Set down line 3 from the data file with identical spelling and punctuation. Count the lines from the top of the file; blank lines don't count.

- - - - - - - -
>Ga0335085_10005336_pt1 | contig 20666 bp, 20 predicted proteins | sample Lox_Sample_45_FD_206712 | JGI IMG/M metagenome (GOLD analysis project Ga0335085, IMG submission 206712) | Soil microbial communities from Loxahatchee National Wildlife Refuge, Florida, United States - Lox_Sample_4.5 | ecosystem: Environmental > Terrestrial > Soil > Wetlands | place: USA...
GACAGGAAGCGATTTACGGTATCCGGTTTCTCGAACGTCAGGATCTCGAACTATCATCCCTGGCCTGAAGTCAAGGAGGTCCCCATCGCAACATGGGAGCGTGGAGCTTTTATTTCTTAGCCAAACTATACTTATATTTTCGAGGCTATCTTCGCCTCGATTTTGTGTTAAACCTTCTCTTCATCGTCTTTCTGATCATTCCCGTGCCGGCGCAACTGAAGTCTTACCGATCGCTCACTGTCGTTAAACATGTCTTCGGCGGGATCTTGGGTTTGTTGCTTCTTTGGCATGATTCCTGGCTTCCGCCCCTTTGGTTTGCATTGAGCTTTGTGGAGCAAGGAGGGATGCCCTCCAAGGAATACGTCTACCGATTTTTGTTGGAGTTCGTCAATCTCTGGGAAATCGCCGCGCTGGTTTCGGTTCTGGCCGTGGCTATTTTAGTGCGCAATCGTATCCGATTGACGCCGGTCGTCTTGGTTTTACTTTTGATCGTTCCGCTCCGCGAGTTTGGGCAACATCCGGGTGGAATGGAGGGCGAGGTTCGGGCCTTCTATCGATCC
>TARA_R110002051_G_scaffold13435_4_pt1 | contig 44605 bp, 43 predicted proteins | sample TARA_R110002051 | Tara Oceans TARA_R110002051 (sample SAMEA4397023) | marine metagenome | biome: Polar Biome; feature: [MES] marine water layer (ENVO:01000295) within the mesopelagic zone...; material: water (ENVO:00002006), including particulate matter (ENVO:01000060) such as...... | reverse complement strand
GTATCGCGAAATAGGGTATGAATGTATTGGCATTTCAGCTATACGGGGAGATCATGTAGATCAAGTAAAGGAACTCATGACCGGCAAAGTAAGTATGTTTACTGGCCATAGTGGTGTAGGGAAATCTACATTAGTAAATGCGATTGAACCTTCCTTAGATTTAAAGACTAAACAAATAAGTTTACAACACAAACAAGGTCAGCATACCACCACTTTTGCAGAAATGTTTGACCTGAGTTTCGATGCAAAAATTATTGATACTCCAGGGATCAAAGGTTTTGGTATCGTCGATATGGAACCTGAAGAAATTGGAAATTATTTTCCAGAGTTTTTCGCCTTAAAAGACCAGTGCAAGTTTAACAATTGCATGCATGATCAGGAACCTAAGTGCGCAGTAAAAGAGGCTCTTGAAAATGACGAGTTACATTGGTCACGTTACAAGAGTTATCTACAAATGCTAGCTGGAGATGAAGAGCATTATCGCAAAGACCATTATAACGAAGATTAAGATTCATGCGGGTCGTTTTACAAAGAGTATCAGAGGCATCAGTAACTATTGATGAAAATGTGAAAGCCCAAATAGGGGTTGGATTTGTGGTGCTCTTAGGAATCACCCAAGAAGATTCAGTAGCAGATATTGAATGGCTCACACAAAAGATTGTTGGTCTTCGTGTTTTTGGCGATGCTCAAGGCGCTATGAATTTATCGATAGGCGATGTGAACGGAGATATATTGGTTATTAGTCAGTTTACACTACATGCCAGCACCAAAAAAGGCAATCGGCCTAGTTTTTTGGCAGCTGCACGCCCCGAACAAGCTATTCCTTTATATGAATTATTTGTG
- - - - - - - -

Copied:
>TARA_R110002051_G_scaffold13435_4_pt1 | contig 44605 bp, 43 predicted proteins | sample TARA_R110002051 | Tara Oceans TARA_R110002051 (sample SAMEA4397023) | marine metagenome | biome: Polar Biome; feature: [MES] marine water layer (ENVO:01000295) within the mesopelagic zone...; material: water (ENVO:00002006), including particulate matter (ENVO:01000060) such as...... | reverse complement strand